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Key Event Title
Increased, Developmental Defects
|Level of Biological Organization|
Key Event Components
|anatomical structure morphogenesis||morphological change|
Key Event Overview
AOPs Including This Key Event
|AOP Name||Role of event in AOP||Point of Contact||Author Status||OECD Status|
|Developmental Vascular Toxicity||AdverseOutcome||Tom Knudsen (send email)||Open for citation & comment||EAGMST Under Review|
Key Event Description
Key Event Description: The risks for chemical effects on the reproductive cycle in mammals are broadly defined in two categories for regulatory purposes: reproductive (fertility, parturition, lactation) and developmental (mortality, malformations, growth and functional deficits). Many advances in our knowledge of fundamental human embryology derives from model organisms such as zebrafish and chick embryos [Beedie et al. 2016 and 2017]. The standard formulation of prenatal developmental toxicity for drug or chemical exposure underscores several dependencies: initiating mechanisms (targets); dose response (quantitative response); stage susceptibility (temporal response); species differences (concordance); chemical bioavailability (metabolism and kinetics); and apical endpoint (phenotype). These principles have continued to guide scientific research in teratology, are widely used in teaching [Friedman, 2010].
How It Is Measured or Detected
How it is Measured or Detected: Developmental defects are typically assessed by observational studies of animal models and by human epidemiological studies. For animal models, the apical endpoints derive from a litter-based evaluation of fetuses just prior to birth or beyond. A study design fit for the purpose of regulatory toxicology adheres to regulatory guidelines specified by OECD Test Guideline No. 414 (Prenatal Developmental Toxicity Study). Prenatal animal studies in mammalian species where exposure to a drug or chemical is administered to the dam describe the occurrence and severity of effects to the mother and fetuses and perform statistical evaluations on a litter basis since the dam is the exposure unit.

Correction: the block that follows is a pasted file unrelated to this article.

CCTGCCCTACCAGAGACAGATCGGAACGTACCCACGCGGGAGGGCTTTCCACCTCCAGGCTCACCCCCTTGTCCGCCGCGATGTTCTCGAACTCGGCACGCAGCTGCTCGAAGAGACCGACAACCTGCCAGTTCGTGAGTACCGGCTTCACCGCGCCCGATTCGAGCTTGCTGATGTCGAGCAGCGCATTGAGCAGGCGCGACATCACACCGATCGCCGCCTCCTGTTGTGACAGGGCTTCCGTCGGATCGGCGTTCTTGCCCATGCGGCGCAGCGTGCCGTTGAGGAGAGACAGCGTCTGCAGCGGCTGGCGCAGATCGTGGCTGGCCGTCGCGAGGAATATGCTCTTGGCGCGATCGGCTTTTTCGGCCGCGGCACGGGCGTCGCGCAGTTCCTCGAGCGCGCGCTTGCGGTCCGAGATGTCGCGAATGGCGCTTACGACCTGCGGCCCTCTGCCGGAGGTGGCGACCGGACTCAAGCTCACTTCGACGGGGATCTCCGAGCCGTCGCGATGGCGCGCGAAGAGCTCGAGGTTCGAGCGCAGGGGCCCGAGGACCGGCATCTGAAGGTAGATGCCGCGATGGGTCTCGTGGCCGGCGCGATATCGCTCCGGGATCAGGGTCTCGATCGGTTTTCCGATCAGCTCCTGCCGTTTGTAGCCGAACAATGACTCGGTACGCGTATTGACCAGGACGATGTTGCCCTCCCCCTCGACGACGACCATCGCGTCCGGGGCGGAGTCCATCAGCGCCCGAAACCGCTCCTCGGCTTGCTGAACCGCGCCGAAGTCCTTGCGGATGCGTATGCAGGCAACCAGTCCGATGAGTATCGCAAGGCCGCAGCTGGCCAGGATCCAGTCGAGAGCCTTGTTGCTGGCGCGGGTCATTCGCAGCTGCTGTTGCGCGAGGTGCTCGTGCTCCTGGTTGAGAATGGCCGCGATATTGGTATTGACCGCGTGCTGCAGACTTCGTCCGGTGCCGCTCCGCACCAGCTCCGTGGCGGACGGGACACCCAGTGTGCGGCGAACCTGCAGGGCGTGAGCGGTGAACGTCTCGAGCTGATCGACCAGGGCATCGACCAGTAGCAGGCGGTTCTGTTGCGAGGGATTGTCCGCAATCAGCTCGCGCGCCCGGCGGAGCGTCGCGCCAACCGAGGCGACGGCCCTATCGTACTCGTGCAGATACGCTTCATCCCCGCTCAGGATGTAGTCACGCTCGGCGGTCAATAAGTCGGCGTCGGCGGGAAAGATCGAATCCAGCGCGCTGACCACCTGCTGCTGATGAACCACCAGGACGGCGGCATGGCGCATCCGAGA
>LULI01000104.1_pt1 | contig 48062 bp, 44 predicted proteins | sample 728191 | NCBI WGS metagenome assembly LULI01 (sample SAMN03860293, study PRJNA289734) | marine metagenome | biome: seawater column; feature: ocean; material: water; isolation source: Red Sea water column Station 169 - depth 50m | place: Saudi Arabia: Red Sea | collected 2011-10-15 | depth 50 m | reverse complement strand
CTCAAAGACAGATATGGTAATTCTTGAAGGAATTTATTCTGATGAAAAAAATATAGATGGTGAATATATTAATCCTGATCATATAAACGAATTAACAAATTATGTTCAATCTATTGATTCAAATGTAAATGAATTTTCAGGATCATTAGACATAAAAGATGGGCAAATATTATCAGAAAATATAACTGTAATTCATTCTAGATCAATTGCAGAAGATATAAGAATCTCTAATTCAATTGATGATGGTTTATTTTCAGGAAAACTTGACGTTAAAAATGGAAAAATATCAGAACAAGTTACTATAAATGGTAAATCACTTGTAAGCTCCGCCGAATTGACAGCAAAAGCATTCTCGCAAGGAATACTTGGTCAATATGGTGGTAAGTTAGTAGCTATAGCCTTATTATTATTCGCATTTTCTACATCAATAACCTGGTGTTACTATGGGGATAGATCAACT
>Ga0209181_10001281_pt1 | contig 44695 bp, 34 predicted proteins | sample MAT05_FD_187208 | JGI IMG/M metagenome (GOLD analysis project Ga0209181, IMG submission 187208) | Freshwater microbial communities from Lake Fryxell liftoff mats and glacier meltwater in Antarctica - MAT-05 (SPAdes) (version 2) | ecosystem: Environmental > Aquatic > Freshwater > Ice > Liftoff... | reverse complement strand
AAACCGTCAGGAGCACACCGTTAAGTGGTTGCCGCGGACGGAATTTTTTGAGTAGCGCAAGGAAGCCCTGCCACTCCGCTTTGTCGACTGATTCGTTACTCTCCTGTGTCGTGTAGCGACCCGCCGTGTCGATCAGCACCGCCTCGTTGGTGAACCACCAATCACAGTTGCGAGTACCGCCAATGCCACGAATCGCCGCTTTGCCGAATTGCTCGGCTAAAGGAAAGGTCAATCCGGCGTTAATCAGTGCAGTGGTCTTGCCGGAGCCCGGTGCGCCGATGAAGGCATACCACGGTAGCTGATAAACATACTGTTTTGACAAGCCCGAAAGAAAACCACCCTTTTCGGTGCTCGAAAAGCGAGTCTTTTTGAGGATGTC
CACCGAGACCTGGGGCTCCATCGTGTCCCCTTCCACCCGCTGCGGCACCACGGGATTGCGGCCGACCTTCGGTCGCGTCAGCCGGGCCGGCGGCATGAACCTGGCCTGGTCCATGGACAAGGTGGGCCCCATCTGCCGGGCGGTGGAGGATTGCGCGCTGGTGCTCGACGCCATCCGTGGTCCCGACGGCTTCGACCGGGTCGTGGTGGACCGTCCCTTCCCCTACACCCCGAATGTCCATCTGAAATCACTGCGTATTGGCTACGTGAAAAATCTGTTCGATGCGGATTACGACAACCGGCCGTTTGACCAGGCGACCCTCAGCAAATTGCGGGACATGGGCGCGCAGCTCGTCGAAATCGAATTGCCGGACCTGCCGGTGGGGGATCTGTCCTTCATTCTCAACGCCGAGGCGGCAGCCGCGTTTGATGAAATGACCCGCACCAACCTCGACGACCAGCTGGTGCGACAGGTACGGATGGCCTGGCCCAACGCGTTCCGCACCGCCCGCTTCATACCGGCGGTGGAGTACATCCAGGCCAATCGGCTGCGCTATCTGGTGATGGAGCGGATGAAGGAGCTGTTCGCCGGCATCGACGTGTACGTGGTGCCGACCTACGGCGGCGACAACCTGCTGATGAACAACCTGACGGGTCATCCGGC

Domain of Applicability
Domain of Applicability: Maternal and fetal weight effects and viability were the most often affected parameters at the developmental lowest effect levels, followed by skeletal malformations [Knudsen et al. 2009; Rorije et al. 2012]. Specific endpoints such as phocomelia have critical value in setting regulatory decisions for drugs and chemicals; however, they are less frequently observed than fetal weight reduction or skeletal malformations. Latent effects that do not manifest at term or are not reliably diagnosed until postnatal development or subsequent generations, may be detected by OECD Test No. 415 (One-Generation Reproduction Toxicity Study) or Test No. 416 (Two-Generation Reproduction Toxicity). Viability after delivery is important outcome for human health concerns, as are other conditions that may be missed in OECD 414 (e.g., stillbirth and neonatal mortality, long-term neurologic handicap, and maternal mortality). Those relevant to AO:1001 may be captured in the one-or two-generation reproduction toxicity study designs (OECD 415 and 416, respectively).
Regulatory Significance of the Adverse Outcome
Regulatory Significance of the Adverse Outcome: The International Conference on Harmonization regulatory guidelines for embryo-fetal developmental toxicity testing (ICH 2005) require studies in both a rodent and a non-rodent species, usually rat and rabbit. The current two-species testing paradigm was developed in response to the pandemic of phocomelia associated with maternal exposure to thalidomide during early pregnancy [Schardein 2000]. Dose ranges of thalidomide that were teratogenic in the rabbit induced embryo-fetal loss in the rat [Janer et al. 2008]. This observation is consistent with current knowledge that the specific manifestations of embryo-fetal toxicity may in general vary greatly between species, and even between strains within the same species [Hurtt et al. 2003; Janer et al. 2008; Theunissen et al. 2016].
Friedman JM. The principles of teratology: are they still true? Birth Defects Res A. 2010 Oct;88(10):766-8. doi: 10.1002/bdra.20697.
Janer G, Slob W, Hakkert BC, Vermeire T and Piersma AH. A retrospective analysis of developmental toxicity studies in rat and rabbit: what is the added value of the rabbit as an additional test species? Regul Toxicol Pharmacol. 2008 50: 206-217.
Hurtt ME, Cappon GD and Browning A. Proposal for a tiered approach to developmental toxicity testing for veterinary pharmaceutical products for food-producing animals. Food Chem Toxicol. 2003 41: 611-619.
Knudsen TB, Martin MT, Kavlock RJ, Judson RS, Dix DJ and Singh AV. Profiling the activity of environmental chemicals in prenatal developmental toxicity studies using the U.S. EPA's ToxRefDB. Reprod Toxicol. 2009 28: 209-219.
Rorije E, van Hienen FJ, Dang ZC, Hakkert BH, Vermeire T and Piersma AH. Relative parameter sensitivity in prenatal toxicity studies with substances classified as developmental toxicants. Reprod Toxicol. 2012 34: 284-290.
Schardein J. Chemically Induced Birth Defects. 2000. New York, Marcel Decker Inc.
Theunissen PT, Beken S, Beyer BK, Breslin WJ, Cappon GD, Chen C, Chmielewski G, De Schaepdrijver L, Enright B, Foreman JE, Harrouk W, Hew KW, Hoberman AM, Hui JY, Knudsen TB, Laffan SB, Makris S, Martin M, McNerney ME, Siezen CL, Stanislaus DJ, Stewart J, Thompson KE, Tornesi B, Weinbauer G, Wood S, Van der Laan JW and Piersma AH. Comparison of rat and rabbit embryo-fetal developmental toxicity data for 379 pharmaceuticals: on the nature and severity of developmental effects. Chem Rev Toxicol. 2016 (in revision).